Artist L.C. Shank is known for making larger than life objects that speak to the human connection. The Sante Fe native is now getting ready to unveil a 12-foot-tall statue dedicated to local healthcare professionals. He was inspired to create the piece after seeing a group of nurses face off against protesters storming up to a hospital in a truck on the news.
“This young nurse came out of the building. … She stood in front of this truck in this pose, with arms crossed in front of her, her legs spread like ‘I dare you to try to run me over,’ as they were shouting at her raucously,” Shank said. “She didn’t move a muscle, and I thought, ‘This is so iconic.’ “
The statue depicts a nurse wearing a mask and scrubs. It will be cast in bronze and displayed outside the University of New Mexico’s College of Nursing. Shank said he hopes it will inspire the state’s next generation of nurses while honoring all the brave men and women who worked during the pandemic.
“It’ll be an inspiration for nursing students as well as a morale booster,” he said.
Shank created the piece using an 18-inch model, which he measured with calipers and plumb bobs to create a massive replica made of metal armature. He then covered it in clay to bring out the form and shape. He must now cut the statue into pieces to make molds with a glass shell that can withstand over 2,000 degrees F molten bronze. Once each piece has been cast in bronze, the statue will be welded together onsite at UNM.
But the artist is still raising funds to cast the statue in bronze. He recently partnered with the Sante Fe Art Institute, which will sponsor the project and help collect donations. Shank said they plan to raise $96,000 to complete the project.
“It’s a big, expensive process,” Shank said.
Once the bronze has been cast, the statue will be painted to resemble healthcare workers – scrubs and all. Shank said he wants the statue to be racially ambiguous, so nurses of all backgrounds can identify with her.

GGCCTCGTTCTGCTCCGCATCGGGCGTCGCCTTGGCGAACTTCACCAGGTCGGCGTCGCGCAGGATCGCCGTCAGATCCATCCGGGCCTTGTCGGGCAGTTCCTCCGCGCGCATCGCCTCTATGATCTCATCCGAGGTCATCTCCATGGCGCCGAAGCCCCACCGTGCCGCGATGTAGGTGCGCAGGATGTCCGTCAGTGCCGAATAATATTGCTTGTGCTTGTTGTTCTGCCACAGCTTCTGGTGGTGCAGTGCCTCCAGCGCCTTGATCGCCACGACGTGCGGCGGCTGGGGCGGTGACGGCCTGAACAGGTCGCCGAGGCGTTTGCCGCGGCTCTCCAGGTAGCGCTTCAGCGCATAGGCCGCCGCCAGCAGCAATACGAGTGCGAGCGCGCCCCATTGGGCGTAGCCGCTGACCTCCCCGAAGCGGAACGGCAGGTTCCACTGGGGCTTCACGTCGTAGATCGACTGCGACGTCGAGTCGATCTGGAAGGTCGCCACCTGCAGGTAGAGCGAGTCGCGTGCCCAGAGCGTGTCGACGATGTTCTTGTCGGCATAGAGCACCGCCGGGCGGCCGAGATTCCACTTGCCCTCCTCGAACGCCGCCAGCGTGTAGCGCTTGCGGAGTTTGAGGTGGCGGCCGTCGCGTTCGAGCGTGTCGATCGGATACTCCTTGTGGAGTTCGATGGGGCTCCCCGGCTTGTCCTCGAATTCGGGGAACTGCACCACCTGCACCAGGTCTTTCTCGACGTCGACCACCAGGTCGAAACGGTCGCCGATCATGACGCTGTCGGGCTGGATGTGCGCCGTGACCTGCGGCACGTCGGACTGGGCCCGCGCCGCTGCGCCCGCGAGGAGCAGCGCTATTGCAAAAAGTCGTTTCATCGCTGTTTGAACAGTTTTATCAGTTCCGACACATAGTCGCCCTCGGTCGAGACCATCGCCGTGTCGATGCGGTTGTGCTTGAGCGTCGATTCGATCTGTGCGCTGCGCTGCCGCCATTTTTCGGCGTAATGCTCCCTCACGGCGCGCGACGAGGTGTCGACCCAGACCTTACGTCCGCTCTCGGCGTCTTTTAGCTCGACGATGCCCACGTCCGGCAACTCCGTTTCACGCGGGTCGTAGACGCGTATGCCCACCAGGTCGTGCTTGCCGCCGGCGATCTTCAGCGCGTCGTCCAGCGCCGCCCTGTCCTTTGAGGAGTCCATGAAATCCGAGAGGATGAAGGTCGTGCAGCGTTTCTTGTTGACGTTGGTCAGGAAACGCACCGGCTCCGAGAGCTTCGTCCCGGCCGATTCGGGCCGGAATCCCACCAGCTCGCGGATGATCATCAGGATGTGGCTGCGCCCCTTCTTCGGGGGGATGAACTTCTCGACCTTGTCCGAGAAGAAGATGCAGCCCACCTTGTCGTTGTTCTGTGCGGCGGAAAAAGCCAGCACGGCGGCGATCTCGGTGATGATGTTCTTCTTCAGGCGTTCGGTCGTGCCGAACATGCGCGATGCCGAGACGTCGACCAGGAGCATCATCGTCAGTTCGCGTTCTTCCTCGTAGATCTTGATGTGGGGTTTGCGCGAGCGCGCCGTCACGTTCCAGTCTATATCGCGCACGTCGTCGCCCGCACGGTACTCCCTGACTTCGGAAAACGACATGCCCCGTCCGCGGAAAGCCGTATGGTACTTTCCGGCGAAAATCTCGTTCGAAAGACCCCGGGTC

“She represents all the health care workers in New Mexico, and to me, she represents the strength and determination of the nurses that got us through the COVID-19 pandemic,” Shank said.
Dr. Barbara Damron, senior advisor to the dean of the College of Nursing, said the statue speaks to the bravery and heroism of the nurses who worked the frontlines during the pandemic.
“We work 24/7, and we save lives every day,” Damron said. “We were the ones with patients as they were struggling with COVID … before we had the vaccines and treatment.”
Like many nurses, the providers in New Mexico have had to deal with staff shortages, unsafe working conditions due to a lack of PPE, and backlash from patients who don’t believe that COVID-19 is real – all while being underpaid. Damron said the staffing issues started in the state long before the virus arrived.
“Many hospitals were employing traveling nurses and paid like $200 an hour, where the regular nurses are getting paid $35 to $45 an hour,” Damron said. “It means a lot that artists recognize all that.”
When Shank first got the idea to build the statue, he wasn’t sure where to put it. He reached out to various hospitals, including several in New York, but failed to land a deal.
He finally contacted UNM and offered to donate the piece.
“We appreciate him donating to the College of Nursing; we appreciate him recognizing the important roles nursing plays,” Damron said.
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